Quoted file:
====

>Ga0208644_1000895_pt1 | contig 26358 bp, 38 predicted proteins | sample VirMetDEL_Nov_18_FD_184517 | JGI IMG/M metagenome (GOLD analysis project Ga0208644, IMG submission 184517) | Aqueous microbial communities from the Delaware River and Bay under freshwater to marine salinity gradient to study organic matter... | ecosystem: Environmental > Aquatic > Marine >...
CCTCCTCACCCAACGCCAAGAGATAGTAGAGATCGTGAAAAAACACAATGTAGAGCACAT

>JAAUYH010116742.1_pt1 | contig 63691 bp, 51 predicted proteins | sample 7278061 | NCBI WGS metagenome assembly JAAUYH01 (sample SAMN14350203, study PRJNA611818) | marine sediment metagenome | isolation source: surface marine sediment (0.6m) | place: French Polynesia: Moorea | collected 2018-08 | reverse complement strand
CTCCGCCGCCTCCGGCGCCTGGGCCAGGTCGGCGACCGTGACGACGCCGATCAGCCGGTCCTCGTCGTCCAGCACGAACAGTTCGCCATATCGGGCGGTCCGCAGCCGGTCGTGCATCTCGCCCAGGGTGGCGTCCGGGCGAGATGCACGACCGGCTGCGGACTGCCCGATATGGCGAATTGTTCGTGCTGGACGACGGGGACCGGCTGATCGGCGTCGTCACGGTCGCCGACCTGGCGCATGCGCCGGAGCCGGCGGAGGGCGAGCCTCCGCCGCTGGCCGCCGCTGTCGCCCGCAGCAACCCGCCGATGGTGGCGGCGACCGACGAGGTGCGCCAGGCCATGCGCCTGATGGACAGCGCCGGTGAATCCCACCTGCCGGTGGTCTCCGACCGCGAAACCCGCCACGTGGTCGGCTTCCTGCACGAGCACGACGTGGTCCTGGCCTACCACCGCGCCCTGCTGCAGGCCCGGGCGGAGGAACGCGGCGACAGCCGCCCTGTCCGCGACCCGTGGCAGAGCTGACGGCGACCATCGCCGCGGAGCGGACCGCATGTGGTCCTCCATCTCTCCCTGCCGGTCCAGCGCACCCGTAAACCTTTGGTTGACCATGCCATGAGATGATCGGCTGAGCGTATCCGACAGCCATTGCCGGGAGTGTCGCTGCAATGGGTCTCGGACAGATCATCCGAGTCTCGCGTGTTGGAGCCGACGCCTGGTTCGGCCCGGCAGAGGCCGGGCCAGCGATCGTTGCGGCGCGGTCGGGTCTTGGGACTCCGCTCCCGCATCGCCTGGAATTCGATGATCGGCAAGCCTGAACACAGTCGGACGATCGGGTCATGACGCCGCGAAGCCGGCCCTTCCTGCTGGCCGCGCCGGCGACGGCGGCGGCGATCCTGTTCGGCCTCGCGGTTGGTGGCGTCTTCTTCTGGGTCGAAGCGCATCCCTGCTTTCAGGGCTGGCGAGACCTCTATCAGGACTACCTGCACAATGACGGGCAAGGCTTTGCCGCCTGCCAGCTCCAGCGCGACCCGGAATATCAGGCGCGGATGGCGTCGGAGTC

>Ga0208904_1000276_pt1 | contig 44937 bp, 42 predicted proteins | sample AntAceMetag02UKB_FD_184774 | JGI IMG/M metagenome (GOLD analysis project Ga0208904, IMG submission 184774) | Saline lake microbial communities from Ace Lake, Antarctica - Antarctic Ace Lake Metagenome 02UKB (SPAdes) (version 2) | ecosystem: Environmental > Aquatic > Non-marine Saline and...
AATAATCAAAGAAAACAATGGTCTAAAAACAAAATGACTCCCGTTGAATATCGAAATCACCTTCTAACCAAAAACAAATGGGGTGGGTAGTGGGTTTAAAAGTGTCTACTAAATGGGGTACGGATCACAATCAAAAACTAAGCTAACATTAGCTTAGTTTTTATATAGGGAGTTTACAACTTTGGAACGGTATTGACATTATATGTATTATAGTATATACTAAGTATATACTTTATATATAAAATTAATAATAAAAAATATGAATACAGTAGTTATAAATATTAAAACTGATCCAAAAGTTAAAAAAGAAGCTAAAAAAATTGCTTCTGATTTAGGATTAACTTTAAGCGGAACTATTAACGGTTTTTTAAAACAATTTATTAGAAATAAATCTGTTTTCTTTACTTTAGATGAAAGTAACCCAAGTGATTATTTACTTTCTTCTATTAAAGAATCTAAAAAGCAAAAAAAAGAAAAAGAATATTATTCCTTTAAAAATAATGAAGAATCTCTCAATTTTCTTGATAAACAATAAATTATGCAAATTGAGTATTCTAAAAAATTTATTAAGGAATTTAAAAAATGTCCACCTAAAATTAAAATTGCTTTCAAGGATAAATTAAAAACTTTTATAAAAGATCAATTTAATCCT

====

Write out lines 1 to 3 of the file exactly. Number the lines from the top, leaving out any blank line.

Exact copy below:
>Ga0208644_1000895_pt1 | contig 26358 bp, 38 predicted proteins | sample VirMetDEL_Nov_18_FD_184517 | JGI IMG/M metagenome (GOLD analysis project Ga0208644, IMG submission 184517) | Aqueous microbial communities from the Delaware River and Bay under freshwater to marine salinity gradient to study organic matter... | ecosystem: Environmental > Aquatic > Marine >...
CCTCCTCACCCAACGCCAAGAGATAGTAGAGATCGTGAAAAAACACAATGTAGAGCACAT

>JAAUYH010116742.1_pt1 | contig 63691 bp, 51 predicted proteins | sample 7278061 | NCBI WGS metagenome assembly JAAUYH01 (sample SAMN14350203, study PRJNA611818) | marine sediment metagenome | isolation source: surface marine sediment (0.6m) | place: French Polynesia: Moorea | collected 2018-08 | reverse complement strand